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Meet ArcVida's Mentor Sharon Wang
Photo: Personal photo of Sharon Wang. Used by permission. All rights reserved.
Personal photo of Sharon Wang. Used by permission. All rights reserved.

As we grow, we are adding professionals and leaders with a range of experience to our team.  ArcVida's mentors and cohort leaders are trained in our innovative process and have deep experience in navigating professional conversations and transitions.  As part of our career guidance service, they meet privately with our clients as they work to find their next, optimal, career move.   

We are thrilled to announce that Sharon Wang is joining our team. Sharon is the Founding Consultant at Pragmatic Strategy Co.,  a boutique management consulting firm serving mission-driven projects, businesses and organizations.  Pragmatic offers both strategy design and implementation services as well as general operations leadership services.  Sharon's work has centered around designing strategies, executing business transformations, and managing operations across industries - including energy, healthcare, federal government, media/publishing and entertainment.

While Sharon trains as an ArcVida cohort leader, she is available as a mentor to anyone who is actively engaged with us in navigating their career transition.  I interviewed her about her career path and enjoyed learning about why how she formed her professional identity and made important decisions. 

What was your undergraduate experience like? 

I earned my bachelors of science degree from the Carroll School of Management at Boston College. I concentrated my studies in both accounting and information system before AIS was born.  I also participated in the hip-hop dance group and various affinity groups. College is where I began to learn and understand how my multi-cultural nature is an asset – not a detriment – to my life.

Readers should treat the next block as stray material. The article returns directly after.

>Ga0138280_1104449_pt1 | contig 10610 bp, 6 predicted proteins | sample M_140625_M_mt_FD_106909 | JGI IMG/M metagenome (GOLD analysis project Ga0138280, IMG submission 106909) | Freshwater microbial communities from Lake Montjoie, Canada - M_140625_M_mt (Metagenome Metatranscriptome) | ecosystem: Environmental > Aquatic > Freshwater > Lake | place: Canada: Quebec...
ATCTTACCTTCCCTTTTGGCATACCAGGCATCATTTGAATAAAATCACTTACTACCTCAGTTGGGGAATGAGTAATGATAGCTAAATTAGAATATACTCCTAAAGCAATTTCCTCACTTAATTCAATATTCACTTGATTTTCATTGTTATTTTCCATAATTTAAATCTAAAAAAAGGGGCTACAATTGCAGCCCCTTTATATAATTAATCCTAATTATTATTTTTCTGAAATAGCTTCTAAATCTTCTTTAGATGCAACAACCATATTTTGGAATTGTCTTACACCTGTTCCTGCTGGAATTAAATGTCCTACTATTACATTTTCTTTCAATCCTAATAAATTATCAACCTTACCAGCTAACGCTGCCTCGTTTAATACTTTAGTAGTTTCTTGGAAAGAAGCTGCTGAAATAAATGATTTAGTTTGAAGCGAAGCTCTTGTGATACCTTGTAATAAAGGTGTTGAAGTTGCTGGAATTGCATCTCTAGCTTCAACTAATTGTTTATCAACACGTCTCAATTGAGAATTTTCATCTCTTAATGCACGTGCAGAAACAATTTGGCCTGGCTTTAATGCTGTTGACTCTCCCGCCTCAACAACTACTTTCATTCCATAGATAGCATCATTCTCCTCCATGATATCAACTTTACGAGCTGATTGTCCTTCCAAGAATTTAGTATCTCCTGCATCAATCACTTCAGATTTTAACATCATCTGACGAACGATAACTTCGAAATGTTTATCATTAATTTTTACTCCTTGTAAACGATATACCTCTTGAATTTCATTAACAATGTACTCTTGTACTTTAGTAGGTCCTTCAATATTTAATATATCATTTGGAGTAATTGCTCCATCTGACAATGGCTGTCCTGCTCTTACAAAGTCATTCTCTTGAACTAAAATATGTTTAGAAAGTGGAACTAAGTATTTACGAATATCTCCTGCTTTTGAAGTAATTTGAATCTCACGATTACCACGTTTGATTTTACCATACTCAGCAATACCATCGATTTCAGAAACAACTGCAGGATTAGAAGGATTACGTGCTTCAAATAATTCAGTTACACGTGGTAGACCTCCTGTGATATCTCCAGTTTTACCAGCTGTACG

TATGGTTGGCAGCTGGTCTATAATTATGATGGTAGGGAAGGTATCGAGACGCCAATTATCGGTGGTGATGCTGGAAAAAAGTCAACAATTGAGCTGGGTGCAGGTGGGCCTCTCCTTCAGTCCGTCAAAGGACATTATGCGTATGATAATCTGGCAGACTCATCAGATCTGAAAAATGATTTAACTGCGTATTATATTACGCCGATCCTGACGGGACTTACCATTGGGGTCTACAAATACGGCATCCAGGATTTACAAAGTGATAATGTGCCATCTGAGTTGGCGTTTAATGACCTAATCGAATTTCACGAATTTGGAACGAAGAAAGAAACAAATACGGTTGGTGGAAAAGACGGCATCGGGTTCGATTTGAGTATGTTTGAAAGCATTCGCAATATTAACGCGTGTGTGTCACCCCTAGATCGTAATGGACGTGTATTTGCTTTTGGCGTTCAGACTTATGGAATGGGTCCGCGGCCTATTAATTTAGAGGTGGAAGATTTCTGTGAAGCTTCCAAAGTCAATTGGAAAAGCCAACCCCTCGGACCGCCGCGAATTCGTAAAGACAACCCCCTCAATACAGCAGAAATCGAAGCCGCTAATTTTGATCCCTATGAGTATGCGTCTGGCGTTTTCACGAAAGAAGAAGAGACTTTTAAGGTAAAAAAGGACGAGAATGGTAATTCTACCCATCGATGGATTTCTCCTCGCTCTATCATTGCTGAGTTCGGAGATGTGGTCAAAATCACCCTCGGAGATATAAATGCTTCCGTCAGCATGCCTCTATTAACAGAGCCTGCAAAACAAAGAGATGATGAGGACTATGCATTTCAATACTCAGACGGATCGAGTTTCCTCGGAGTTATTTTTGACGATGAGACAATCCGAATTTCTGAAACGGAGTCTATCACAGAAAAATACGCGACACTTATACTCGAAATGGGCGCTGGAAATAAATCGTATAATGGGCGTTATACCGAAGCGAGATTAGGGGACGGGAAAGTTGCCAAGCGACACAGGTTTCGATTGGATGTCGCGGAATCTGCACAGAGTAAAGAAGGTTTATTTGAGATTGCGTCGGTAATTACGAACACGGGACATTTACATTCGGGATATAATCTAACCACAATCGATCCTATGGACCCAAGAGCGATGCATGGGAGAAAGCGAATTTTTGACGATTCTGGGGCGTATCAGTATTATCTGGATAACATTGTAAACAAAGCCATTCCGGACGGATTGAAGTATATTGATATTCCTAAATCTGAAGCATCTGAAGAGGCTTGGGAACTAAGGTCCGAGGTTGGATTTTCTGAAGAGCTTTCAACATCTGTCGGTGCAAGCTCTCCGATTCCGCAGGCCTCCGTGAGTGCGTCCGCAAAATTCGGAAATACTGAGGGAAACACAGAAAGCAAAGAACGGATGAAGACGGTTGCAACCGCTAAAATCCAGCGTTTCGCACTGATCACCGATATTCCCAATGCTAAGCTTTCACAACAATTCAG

What did you do during the summer?

I had an internship every summer, but because I am the child of immigrants, I did not know what the standard path was supposed to be.  I didn’t know what management consulting was – or the Big4 – although I ultimately worked in both.  Even though I didn’t know what the “right path” was, my over-achieving nature led the way.

One summer I had two internships. One was with the Pasadena Playhouse where I worked for the Finance Director and the other was with a personal accountant where I helped populate and file late tax forms. The collection of my summer experiences ultimately led to a nagging question. Why is every employee forced into a functional box?  Aren’t CEO’s known for having range, and if so, how did they gain that when every job before that forced them into a box? 

What was your first job after college?

I joined the Finance Leadership Program at Readers Digest Association  (now named Trusted Media Brands) which was a rotation program in corporate finance and accounting. In this program, I worked as a business accountant, a corporate accountant, a corporate financial analyst and an internal auditor.  I didn’t know what I wanted to do with my life.  What could have been better than a job that allows me to rotate through four jobs related to my majors from school?  Working in a job-rotation program felt almost like deferring starting my career. In retrospect, it jump started and accelerated my career.

How did you decide to go to graduate school?